Difference between revisions of "Talk:Half moon knife"

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Surely the spike on the knife would have been rather large an inefficient to use as a sewing awl. But I can see it would be very efficient as a "scratching awl" ie to lightly scratch out the pattern that was to be cut. What think you?
 
Surely the spike on the knife would have been rather large an inefficient to use as a sewing awl. But I can see it would be very efficient as a "scratching awl" ie to lightly scratch out the pattern that was to be cut. What think you?
 
[[User:Tiff|Tiff]]
 
[[User:Tiff|Tiff]]
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*Possible, but it would seem an inefficient way to do it. If it broke you would need another awl anyway. I'm not sure.--[[User:User 144|User 144]] 21:51, 16 March 2007 (EST)
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*I assume you mean it would be inefficient to use such a large implement as a scratching awl, rather than using a scratching awl would be inefficient? (because the later does seem to be doccumentable)
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I suppose it could just be for poking much larger holes when you need them. I also see pictures of thes knives stored by poking the point into the wooden bench or stool. This implys a realtively blunt edge (on the spike) to be.
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Marc Carlson's site ([[http://www.personal.utulsa.edu/~marc-carlson/shoe/RESEARCH/GLOSSARY/bdeft.htm see under trenket]] - apparently probably the name for this object) has no no comments on the use of the spike
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[[User:Tiff|Tiff]] 15:15, 20 March 2007 (EST)
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**I was thinking it would be rather cumbersome to use and if it broke it would be a waste of metal to replace the whole knife when a small tool would be easier, but I do see your point. I updated the article with the new names (nice find, Tiff). The first example from the museum of London is almost exactly the same as my modern half moon knife.--[[User:User 144|User 144]] 19:48, 20 March 2007 (EST)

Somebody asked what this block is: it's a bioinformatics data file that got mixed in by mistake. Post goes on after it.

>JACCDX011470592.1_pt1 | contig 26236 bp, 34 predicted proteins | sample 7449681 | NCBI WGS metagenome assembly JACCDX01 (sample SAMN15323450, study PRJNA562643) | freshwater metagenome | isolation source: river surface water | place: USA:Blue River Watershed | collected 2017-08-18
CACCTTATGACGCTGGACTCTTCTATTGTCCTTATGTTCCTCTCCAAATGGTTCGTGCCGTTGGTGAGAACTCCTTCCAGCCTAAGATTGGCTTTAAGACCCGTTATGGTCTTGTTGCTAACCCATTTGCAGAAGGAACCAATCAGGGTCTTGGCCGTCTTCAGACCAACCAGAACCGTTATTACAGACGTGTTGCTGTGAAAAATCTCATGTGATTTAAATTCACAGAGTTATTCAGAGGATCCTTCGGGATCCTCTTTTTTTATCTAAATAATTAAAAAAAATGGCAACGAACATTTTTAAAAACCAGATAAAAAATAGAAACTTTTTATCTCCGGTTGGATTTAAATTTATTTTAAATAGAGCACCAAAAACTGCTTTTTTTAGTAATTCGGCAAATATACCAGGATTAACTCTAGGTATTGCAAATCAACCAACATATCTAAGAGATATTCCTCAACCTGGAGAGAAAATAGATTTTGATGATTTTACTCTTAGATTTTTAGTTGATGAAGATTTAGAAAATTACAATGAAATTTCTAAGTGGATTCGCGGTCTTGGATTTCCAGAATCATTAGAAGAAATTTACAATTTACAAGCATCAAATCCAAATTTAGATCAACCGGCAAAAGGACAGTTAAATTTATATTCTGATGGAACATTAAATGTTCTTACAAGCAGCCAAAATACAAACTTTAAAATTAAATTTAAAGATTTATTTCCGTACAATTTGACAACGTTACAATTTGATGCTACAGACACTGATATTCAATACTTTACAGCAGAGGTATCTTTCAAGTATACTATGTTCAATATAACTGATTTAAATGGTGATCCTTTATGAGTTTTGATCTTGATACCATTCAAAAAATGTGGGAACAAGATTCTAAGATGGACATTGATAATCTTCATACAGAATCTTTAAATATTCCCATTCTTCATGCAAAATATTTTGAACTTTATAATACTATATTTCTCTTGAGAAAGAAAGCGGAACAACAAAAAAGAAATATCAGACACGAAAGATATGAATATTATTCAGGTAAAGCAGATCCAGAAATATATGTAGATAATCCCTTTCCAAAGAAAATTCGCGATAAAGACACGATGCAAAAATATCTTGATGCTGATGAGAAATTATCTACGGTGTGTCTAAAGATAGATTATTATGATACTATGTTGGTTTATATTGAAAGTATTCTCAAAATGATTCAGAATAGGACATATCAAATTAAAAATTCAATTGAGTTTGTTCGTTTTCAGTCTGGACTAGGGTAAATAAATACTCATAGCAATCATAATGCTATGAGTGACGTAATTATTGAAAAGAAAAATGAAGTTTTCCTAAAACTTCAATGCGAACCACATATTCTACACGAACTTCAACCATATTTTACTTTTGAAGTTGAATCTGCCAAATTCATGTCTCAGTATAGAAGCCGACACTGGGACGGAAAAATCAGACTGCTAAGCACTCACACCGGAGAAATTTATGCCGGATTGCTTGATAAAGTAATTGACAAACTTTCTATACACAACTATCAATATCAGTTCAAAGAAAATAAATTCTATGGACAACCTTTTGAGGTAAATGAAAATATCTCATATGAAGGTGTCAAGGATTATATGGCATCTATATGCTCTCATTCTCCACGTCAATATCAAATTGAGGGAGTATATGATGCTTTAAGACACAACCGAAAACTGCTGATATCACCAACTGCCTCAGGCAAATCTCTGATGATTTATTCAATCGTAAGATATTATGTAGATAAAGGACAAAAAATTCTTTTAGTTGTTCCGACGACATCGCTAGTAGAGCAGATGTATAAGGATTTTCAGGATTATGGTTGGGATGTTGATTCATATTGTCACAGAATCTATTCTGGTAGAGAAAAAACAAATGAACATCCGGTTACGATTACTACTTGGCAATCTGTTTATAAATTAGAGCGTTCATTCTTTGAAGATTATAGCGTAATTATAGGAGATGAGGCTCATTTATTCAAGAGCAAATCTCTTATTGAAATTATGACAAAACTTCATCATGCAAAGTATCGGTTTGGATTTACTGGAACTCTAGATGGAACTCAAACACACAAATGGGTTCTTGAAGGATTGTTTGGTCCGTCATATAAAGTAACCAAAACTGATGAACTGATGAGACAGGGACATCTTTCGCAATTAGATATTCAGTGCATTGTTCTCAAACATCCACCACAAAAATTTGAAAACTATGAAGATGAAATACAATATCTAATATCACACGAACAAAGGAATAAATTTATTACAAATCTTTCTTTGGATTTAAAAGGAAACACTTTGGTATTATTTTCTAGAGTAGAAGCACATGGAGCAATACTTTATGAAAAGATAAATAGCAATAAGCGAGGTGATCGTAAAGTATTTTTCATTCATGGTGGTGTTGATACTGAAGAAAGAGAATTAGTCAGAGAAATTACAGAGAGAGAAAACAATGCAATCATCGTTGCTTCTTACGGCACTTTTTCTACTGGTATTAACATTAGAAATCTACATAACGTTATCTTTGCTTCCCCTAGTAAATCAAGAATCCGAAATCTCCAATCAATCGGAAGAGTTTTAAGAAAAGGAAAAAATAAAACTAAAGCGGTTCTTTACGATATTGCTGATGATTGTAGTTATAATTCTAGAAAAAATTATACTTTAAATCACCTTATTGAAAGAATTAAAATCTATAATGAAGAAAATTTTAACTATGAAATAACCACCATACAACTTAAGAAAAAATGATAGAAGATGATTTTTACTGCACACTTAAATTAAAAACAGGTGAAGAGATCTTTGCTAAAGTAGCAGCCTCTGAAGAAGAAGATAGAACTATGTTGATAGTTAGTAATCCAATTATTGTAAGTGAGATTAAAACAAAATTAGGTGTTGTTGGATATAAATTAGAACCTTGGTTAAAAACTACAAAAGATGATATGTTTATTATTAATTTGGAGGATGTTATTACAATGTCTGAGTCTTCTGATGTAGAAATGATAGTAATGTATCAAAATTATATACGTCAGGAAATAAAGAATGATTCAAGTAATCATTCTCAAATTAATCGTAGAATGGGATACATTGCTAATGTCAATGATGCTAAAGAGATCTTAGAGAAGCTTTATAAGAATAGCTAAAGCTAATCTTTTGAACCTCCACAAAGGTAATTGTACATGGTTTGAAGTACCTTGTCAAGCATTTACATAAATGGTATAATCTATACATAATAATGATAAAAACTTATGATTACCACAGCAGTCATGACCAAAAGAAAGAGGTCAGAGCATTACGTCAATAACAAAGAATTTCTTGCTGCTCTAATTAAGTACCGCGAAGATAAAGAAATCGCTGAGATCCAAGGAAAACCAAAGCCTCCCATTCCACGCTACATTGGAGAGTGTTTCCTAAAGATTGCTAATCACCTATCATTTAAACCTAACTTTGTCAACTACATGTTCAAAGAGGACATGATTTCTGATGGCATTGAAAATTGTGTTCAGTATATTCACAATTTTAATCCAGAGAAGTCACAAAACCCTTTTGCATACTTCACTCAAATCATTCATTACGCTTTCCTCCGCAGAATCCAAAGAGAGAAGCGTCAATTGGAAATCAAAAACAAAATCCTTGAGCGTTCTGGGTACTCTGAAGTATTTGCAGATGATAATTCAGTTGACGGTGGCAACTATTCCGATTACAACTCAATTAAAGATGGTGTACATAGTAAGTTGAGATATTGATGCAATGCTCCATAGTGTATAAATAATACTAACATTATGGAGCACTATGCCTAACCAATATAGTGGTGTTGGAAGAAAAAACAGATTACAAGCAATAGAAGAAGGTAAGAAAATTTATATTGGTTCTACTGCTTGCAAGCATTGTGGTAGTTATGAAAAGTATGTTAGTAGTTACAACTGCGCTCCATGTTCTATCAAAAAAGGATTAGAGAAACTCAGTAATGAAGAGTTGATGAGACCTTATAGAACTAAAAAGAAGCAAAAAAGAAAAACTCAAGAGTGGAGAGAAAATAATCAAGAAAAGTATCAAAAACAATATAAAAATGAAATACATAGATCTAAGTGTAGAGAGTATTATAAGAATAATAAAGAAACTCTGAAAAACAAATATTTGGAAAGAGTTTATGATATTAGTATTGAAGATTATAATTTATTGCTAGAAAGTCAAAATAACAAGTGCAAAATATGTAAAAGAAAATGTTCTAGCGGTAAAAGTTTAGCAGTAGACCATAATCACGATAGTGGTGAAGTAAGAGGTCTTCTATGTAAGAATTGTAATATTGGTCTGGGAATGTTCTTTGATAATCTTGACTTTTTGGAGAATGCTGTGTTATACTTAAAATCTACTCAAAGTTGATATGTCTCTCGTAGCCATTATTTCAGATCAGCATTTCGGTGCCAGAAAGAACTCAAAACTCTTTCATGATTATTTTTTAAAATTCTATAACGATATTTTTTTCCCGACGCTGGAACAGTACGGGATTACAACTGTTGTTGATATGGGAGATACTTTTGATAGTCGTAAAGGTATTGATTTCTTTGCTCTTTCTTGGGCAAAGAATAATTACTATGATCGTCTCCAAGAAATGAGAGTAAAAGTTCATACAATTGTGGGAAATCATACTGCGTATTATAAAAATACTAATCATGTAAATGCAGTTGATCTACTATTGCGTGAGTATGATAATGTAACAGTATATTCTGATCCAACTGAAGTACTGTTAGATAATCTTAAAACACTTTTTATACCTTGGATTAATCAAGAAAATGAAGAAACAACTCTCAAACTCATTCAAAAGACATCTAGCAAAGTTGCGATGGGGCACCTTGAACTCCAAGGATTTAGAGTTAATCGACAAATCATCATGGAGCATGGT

Latest revision as of 19:48, 20 March 2007

Surely the spike on the knife would have been rather large an inefficient to use as a sewing awl. But I can see it would be very efficient as a "scratching awl" ie to lightly scratch out the pattern that was to be cut. What think you? Tiff

  • Possible, but it would seem an inefficient way to do it. If it broke you would need another awl anyway. I'm not sure.--User 144 21:51, 16 March 2007 (EST)
  • I assume you mean it would be inefficient to use such a large implement as a scratching awl, rather than using a scratching awl would be inefficient? (because the later does seem to be doccumentable)

I suppose it could just be for poking much larger holes when you need them. I also see pictures of thes knives stored by poking the point into the wooden bench or stool. This implys a realtively blunt edge (on the spike) to be. Marc Carlson's site ([see under trenket] - apparently probably the name for this object) has no no comments on the use of the spike Tiff 15:15, 20 March 2007 (EST)

    • I was thinking it would be rather cumbersome to use and if it broke it would be a waste of metal to replace the whole knife when a small tool would be easier, but I do see your point. I updated the article with the new names (nice find, Tiff). The first example from the museum of London is almost exactly the same as my modern half moon knife.--User 144 19:48, 20 March 2007 (EST)